• Order Management System as a key player – With the continued implementation of new technology designed to drive consumers to purchase more goods, retailers will increasingly adopt OMS technology to ensure a seamless customer experience.

While we have yet to see what new technology 2017 will bring our way and whether this will finally be the year that drones deliver all of our packages, this new year is panning out to be an exciting time for retailers and retail solution providers. Here at Ketner Group we are very excited to start the New Year with our clients and avidly watch the retail technology trends unfold.

Final Thoughts on 2016: Loving Where You Work

It’s a few days before Christmas, and the Ketner Group team is putting final touches on client projects, scheduling last minute holiday shopping-focused interviews for our clients and of course, managing our clients’ NRF activities to ensure they have a successful BIG Show in New York next month.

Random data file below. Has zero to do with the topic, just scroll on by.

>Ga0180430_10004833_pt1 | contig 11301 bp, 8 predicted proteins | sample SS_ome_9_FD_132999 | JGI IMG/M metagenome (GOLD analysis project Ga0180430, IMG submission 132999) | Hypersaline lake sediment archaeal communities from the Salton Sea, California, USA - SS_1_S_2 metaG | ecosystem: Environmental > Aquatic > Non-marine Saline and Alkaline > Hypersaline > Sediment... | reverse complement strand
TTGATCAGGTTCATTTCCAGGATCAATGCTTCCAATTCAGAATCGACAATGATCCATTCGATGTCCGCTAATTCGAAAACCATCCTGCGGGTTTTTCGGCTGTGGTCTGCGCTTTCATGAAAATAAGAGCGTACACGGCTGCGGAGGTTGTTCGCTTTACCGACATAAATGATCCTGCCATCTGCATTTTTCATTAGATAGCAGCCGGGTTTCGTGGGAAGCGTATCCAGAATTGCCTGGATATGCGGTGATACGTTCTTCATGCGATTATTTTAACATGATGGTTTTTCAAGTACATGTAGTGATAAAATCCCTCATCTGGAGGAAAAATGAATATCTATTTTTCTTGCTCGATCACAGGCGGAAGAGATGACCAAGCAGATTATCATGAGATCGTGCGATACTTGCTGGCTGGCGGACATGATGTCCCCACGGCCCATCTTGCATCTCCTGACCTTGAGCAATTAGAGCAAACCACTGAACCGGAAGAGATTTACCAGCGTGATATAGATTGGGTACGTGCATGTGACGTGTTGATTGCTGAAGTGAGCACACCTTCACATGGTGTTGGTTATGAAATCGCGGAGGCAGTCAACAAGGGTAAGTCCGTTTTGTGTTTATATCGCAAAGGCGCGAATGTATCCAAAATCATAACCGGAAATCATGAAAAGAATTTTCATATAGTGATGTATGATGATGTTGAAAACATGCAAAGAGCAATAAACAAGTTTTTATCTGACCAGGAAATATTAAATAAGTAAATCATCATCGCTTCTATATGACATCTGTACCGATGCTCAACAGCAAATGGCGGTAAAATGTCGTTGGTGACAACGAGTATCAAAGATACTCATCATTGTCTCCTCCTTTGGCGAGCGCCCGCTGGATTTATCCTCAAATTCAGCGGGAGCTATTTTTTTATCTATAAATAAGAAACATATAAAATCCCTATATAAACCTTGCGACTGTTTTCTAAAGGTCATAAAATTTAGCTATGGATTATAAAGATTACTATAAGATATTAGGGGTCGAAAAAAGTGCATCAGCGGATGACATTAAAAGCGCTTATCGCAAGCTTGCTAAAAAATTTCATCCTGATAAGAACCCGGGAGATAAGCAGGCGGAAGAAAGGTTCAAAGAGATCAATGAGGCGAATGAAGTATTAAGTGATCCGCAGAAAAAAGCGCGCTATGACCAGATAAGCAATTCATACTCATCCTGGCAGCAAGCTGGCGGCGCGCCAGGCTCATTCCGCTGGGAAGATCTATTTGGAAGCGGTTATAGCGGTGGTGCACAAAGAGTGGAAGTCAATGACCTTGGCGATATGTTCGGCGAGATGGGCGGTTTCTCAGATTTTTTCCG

For Ketner Group, 2016 was a successful but challenging year – such is the life of a PR agency! The team worked hard to consistently secure high-value media placements in national business press, as well as hundreds of articles in retail technology publications for our clients. We also produced dozens of share-worthy content pieces that helped cement our clients’ thought leadership in retail technology and generate qualified sales leads. The team was always on the lookout to provide value to our clients and showcase our expertise in retail technology – whether through good old-fashioned proactive media pitching, providing strategic advice on marketing and PR initiatives or using our connections in retail to, well, just make things happen!